As is customary in West Philly, I drunkenly stumbled into a house party last winter. About 30 people were packed into the cozy living room, forming a tight semicircle around a large band. Some musicians stood on the floor, and, due to the cramped space, a few played from the staircase.
The music was warm and earnest, temporarily rescuing me from whiskey oblivion. I couldn’t see the singer, but above the fiddle, accordion and clanking percussion, I heard a gravelly, Tom Waits-y voice howling about running loose on the streets and raising all sorts of drunken hell. The songs — a combination of rowdy sing-alongs and intimate ballads — reminded me of two other Philadelphia bands, Man Man and Dr. Dog (another West Philly group that started out in very similar living rooms).
The band was On the Water, an eight-piece folk collective led by 25-year-old songwriter Fletcher VanVliet (formerly of Da Comrade!). He’s played under the name On the Water (a loose translation of the Dutch name VanVliet) for about four years with a steadily growing lineup of musicians, mostly at DIY house and basement shows. But recently, On the Water has started performing at bigger local venues, like Johnny Brenda’s, where this Wednesday they’ll open for the folk/bluegrass group Frontier Ruckus.
“We love being right in people’s faces, with no microphones, surrounded by wild friends,” says VanVliet, talking on the phone the day after a gig in Kalamazoo, Mich., last night’s stop on On the Water’s 30-day “On the Motorcycle Castle” tour. “I hope that if we keep playing more legit venues we can still play house shows — I’d really miss them if we stopped. Living rooms are more fun, but I guess momentum’s building since we’re being offered bigger gigs.”
Until settling in Philadelphia seven years ago, VanVliet led a wandering life. “I was born in California, then I moved around a lot, so I don’t really know where I’m from,” he says. “I was born into an existential crisis, I guess. My dad loved to travel around and go on adventures, so we did a lot of road-tripping together. Philadelphia is, by far, the place I’ve lived the longest.”
This feeling of perpetual drifting thrives on Anchor, the EP On the Water self-released last November. Like the debut full-length they’ll release early next year, Anchor was recorded at Northwest Philly’s Sex Dungeon Studios. The band had already been playing the EP’s five songs for years when they started to record, so they banged it out in two days. “I wish everything in life was as easy as Anchor,” says VanVliet.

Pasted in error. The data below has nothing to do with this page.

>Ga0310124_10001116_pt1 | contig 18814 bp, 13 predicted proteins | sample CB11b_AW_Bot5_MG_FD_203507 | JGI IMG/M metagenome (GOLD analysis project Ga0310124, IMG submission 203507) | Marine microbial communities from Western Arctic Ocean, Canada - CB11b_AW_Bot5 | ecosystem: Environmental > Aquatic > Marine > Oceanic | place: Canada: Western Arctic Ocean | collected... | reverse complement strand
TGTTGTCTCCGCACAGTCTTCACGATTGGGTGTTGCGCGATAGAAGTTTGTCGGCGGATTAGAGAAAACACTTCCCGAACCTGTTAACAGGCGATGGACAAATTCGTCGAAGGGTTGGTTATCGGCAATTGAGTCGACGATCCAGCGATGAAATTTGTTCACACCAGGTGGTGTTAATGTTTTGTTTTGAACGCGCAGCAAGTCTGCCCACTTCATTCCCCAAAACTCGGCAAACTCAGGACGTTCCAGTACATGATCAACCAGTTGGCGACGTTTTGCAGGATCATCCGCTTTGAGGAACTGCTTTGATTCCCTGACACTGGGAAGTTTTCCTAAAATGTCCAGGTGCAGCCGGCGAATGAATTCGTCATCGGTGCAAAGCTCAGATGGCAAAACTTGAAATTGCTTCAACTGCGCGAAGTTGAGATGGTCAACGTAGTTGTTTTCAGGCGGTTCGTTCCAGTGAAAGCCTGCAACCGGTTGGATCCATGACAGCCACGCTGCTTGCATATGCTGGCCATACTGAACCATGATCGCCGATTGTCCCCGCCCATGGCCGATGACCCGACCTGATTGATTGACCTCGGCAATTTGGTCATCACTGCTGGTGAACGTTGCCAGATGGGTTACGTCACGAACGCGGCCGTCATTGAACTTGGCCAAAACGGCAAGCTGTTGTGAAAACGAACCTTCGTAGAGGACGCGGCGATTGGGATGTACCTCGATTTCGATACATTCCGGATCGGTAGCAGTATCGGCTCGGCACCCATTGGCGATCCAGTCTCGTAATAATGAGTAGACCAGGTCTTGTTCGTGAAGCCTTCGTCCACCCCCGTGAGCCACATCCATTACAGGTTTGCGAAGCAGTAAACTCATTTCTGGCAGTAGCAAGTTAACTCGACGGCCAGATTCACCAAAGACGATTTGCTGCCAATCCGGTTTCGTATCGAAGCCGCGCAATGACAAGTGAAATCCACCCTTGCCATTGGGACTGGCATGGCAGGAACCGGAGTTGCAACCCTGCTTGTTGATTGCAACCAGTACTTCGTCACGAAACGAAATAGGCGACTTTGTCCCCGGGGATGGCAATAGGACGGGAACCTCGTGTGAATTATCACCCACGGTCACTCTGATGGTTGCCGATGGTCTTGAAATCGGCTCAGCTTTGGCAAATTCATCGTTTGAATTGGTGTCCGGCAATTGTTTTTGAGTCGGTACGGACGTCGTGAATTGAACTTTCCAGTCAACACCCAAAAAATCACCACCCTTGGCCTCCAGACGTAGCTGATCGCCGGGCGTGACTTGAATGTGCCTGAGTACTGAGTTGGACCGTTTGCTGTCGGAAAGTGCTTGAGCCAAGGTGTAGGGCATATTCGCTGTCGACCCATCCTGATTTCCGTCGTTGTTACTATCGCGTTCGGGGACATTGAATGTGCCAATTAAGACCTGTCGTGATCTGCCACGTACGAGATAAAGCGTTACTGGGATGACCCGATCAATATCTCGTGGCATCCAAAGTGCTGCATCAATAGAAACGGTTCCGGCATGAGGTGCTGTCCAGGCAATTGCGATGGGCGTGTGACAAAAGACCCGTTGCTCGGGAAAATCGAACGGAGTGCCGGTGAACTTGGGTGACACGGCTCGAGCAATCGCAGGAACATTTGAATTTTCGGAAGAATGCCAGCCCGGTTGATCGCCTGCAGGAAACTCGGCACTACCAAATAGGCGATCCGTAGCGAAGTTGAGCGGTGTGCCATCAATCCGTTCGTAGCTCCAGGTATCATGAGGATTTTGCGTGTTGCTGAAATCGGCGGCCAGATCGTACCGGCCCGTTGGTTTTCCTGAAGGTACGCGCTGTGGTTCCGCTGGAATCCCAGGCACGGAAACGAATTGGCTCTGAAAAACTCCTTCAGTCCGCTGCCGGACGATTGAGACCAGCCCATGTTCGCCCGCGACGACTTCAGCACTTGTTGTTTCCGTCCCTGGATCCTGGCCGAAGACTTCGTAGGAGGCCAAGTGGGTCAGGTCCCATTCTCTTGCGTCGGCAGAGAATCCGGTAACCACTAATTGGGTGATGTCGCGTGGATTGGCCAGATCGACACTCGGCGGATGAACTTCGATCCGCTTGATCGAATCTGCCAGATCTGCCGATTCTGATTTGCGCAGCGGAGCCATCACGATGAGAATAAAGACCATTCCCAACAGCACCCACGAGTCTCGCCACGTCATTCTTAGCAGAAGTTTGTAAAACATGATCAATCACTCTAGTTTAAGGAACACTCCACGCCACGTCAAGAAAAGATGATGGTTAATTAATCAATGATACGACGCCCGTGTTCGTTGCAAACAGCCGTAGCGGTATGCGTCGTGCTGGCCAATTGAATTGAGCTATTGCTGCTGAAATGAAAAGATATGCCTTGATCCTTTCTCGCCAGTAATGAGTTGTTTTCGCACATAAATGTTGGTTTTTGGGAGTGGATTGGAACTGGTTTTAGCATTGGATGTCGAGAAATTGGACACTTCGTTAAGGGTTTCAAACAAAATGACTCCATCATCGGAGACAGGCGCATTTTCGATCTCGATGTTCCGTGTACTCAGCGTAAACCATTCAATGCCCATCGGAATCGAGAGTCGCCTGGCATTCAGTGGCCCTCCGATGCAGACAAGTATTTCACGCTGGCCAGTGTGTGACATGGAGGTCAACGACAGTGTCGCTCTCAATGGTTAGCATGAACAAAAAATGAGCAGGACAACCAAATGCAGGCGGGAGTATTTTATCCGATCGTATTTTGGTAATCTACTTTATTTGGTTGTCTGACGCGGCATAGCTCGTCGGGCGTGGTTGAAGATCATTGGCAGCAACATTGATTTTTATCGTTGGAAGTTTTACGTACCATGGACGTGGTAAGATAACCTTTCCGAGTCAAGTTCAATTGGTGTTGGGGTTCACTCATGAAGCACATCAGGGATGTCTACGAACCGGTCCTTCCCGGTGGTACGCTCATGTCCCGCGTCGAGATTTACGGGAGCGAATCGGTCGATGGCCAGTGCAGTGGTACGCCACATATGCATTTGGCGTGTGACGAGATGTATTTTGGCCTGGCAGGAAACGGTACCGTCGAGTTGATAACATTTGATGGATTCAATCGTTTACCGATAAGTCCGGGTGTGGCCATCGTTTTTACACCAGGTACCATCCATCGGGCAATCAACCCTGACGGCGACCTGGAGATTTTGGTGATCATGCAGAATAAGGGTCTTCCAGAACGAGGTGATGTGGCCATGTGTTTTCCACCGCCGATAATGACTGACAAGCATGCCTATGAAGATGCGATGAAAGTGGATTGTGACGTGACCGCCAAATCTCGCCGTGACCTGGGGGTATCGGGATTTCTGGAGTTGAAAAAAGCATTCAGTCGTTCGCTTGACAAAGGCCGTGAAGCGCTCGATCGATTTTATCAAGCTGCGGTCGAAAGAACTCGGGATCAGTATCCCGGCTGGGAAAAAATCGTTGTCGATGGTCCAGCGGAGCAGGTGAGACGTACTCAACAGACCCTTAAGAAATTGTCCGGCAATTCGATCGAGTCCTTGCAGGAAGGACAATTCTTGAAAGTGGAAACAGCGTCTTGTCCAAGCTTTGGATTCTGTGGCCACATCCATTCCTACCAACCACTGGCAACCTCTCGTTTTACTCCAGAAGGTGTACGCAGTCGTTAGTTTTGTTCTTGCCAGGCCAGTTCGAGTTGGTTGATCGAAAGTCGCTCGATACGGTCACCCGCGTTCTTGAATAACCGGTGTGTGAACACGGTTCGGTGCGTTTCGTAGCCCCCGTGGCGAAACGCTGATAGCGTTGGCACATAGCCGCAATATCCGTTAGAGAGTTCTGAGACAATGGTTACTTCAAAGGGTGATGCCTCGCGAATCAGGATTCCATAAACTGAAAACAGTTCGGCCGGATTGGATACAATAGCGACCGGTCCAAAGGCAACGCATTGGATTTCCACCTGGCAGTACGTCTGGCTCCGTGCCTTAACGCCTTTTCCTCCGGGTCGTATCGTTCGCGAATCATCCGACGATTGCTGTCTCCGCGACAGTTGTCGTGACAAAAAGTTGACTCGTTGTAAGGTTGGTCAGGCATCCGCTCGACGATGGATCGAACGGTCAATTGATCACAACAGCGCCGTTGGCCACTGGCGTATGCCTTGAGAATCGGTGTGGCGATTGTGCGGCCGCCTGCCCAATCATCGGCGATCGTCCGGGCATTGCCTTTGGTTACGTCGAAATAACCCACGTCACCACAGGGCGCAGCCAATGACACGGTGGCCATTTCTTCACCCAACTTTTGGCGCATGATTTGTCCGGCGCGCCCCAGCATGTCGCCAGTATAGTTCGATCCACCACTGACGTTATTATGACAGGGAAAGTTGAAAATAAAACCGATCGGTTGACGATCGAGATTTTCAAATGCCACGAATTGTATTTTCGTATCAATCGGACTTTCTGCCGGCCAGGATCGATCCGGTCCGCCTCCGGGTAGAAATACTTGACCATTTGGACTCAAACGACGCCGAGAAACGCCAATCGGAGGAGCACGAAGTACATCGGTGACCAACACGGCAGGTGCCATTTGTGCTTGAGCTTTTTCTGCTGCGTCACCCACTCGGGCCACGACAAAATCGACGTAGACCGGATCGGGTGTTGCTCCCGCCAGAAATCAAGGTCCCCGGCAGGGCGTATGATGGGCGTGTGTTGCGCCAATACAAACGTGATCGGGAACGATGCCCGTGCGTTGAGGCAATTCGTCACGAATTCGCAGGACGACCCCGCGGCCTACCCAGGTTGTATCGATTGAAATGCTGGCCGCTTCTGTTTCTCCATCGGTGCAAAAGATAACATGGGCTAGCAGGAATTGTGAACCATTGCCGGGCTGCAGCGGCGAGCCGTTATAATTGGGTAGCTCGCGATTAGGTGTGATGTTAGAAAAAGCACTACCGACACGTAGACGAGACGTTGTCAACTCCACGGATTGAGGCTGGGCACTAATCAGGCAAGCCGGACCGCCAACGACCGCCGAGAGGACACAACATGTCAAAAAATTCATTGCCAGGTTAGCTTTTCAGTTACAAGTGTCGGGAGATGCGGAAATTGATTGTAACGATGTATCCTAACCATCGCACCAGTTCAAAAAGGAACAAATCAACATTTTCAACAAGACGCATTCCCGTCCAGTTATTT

After a convulsion of acoustic instruments on “Goldfish,” twangy banjo, toy piano and soft strings cuddle up to VanVliet’s haunted growls. “Some unseen torrent is punishing me/ I’ve grown to love this burden/ the thrill of drowning in the change,” he sings. Next comes “Elephant’s Memory,” a tune about losing at love, aimlessly traveling and the death of a good friend. Despite the bleak themes, VanVliet’s songwriting never wallows in trite ennui, but celebrates the beauty hidden within miserable experiences. “Sign me up, I’ll be the fool who keeps on digging,” confirm the gang vocals of the chorus, jubilantly searching for that ever-elusive object.
Anchor’s final song, “Farmhouse,” starts with the band members cracking jokes for a full minute. (“The anticipation’s fucking killing me,” says banjoist Sean Cox.) And then comes a slow-building, melancholic song about the nagging desire to return to that mythic time right before everything went to shit. “So why can’t we let ourselves begin again?” VanVliet asks as the music fades.
“It’s impossible, that’s why not,” laughs VanVliet. “I think I’m only happy in retrospect. I can’t live backwards — I can only write backwards. I keep trying, though. I’m a stubborn man.”
: Wed., Sept. 19, 9 p.m., $10, with Frontier Ruckus and Chamberlin, Johnny Brenda’s, 1201 N. Frankford Ave., 215-739-9684, johnnybrendas.com.